If I only look at how different they are (and this works both ways), how strange, how differently they think and value things, if I become defensive, ill at ease, suspicious, it is difficult to cross over the bridge and see what they have to offer and to give. But just as another language opens doors, and another culture can enrich our own without forcing us to abandon our own or value it less, and just as I always still have my primary language and culture in which I am most at home, so likewise with the planet from which I come. By being open to the other, and hospitable, there is much to gain. Going to war is unnecessary.

Above I asked the question: Are they not human too? It is a symbolic question for Dominicans. The first European friars from the Order of Preachers in Spain arrived in this ‘new’ world in 1510. They preached a sermon, forged by the community, delivered by Antonio de Montesinos, in defense of the indigenous in Hispaniola who were being enslaved by their forced work on the encomiendas, and they asked this same question. Are they not human too? It is a perennial question about the other. Are they not human too? What does their life mean? With what gifts has the Spirit endowed them? What might I learn from a world radically different from my own?

Same values, different manifestation

I have found that the newer vocations value the same things that I value but manifest those values differently. They genuinely want to live the Gospel authentically and fully. They are committed to social justice as a dimension of the Gospel, although not perhaps in some of the more virulent ways in which we have protested injustice, although that too depends on the cause. They desire to live the vows of poverty, chastity and obedience in an exemplary way, and I think in a more exemplary way than my own generation. Sexuality is still a struggle, but the desire for intimacy and friendship is still there, and they place a high value on integrity of life, having seen how abandoning that integrity in the life of the church has led to deep pain and scandal. They accept the teaching of the church and can become defensive and uncritical when that teaching seems to be taken lightly or seems too quickly questioned.

During a workshop of the Capuchin Franciscans, Province of St. Joseph, Friar Richard Hart (left) listens to postulant Truong Tien Dinh.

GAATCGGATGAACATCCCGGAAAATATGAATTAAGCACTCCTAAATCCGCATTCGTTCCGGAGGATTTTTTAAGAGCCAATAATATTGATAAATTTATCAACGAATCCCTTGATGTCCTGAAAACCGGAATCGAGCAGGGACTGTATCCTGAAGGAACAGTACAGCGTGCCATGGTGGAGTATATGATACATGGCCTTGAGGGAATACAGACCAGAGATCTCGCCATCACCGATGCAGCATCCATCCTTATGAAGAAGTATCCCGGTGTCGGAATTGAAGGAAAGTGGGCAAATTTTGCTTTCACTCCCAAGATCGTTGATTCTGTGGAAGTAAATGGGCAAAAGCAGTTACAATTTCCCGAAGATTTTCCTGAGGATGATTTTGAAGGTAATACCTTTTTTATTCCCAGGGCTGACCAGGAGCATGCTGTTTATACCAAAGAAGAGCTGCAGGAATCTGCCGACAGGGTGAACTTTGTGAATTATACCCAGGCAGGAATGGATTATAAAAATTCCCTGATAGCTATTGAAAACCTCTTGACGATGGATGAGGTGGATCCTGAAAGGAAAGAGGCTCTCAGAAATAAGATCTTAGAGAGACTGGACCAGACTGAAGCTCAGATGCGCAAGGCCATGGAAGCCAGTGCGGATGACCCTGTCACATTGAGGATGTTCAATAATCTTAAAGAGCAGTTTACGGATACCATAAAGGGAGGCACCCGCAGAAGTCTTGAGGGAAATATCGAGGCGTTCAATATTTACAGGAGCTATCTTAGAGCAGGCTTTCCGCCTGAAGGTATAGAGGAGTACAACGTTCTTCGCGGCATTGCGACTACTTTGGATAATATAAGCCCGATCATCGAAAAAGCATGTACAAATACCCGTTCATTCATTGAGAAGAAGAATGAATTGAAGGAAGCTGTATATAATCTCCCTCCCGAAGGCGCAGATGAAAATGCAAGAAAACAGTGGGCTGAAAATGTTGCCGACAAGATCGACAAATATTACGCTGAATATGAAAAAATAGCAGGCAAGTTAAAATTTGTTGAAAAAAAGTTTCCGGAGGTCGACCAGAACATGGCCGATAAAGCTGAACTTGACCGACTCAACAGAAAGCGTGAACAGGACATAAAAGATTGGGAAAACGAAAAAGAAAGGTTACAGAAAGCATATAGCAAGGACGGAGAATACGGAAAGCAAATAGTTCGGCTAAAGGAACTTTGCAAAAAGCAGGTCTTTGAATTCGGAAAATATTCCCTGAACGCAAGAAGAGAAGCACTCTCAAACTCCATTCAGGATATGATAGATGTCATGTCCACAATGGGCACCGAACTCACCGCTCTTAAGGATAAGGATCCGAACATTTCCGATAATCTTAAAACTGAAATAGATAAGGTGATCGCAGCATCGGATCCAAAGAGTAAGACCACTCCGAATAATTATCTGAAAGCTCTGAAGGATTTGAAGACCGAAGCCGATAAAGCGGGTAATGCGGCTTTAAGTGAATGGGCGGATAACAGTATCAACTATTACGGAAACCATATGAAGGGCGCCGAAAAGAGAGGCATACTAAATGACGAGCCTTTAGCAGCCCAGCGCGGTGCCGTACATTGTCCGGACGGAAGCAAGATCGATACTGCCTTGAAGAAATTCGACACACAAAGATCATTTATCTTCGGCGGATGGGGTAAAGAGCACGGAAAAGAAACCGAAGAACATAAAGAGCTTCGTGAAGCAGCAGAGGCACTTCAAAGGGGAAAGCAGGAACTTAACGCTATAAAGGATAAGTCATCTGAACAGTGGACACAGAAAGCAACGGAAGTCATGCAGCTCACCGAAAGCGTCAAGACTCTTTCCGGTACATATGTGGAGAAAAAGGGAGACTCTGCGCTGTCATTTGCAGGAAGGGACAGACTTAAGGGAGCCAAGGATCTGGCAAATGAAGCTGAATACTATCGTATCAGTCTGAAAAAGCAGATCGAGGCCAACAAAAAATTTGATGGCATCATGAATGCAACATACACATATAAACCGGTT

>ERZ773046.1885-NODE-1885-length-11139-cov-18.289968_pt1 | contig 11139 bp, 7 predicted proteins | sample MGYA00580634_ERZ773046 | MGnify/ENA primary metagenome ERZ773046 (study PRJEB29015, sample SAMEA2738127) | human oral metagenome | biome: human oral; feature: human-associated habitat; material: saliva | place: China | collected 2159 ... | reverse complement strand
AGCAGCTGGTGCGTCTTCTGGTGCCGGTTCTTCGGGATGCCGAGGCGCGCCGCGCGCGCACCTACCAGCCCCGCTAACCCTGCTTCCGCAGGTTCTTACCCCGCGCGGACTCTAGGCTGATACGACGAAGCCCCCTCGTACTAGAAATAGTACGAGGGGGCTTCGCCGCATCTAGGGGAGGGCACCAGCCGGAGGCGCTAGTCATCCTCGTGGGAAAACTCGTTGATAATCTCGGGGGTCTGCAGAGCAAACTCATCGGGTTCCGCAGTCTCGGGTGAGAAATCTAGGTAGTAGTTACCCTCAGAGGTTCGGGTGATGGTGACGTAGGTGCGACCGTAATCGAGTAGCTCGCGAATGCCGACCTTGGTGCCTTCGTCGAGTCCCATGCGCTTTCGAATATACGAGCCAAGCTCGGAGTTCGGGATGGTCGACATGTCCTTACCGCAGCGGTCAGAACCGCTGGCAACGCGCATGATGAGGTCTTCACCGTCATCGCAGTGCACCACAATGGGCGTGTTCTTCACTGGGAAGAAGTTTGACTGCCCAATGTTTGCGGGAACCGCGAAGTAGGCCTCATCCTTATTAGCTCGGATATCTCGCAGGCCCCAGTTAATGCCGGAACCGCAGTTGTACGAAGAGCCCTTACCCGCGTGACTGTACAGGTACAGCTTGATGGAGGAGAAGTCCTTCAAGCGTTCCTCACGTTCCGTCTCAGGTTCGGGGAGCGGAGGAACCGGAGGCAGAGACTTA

The papacy of Pope John Paul II has been the more formative religious experience in their lives, in contrast to the papacy of Pope John XXIII. They are unwilling to throw out the baby with the bath water, having seen that done too easily, but can too quickly cling to old wineskins that a previous generation has found wanting. Yet they have seen the abuses, or extremes, to which my generation has gone without always being able to detect the heart of the matter that led us there. Shared conversation across planetary or generational lines would be of mutual benefit, but it is not easy to manage.

I once heard a lecture given by Karl Rahner when he was traveling in the United States after the Council. In response to a question, he replied, “Maybe some people in the church are given the charism to be an accelerator and others the charism to be a brake.” A good and wise Dominican friar often liked to say, “It’s hard to see the whole picture when you’re inside the frame.”

Any generation can think that they have all the answers when each has only some of the insights. It’s simply St. Paul’s take on the church: “For the body does not consist of one member but of many” (1 Corinthians 12:14). We can all affirm that appreciation of diversity when it comes to ethnic or racial or cultural or gender diversity or varied gifts given or ministries to be undertaken. The eye cannot say to the ear: What good are you? You can’t see anything. But when it comes to a diversity of world-views, of ways of perceiving things, of contrasting ecclesiologies, that’s another story. Does that diversity too come from God? Could the Spirit actually be at work among those who think so differently than I do? Do I assume to see the whole picture and determine who fits? Can the Spirit really be guiding both the accelerator and the brake?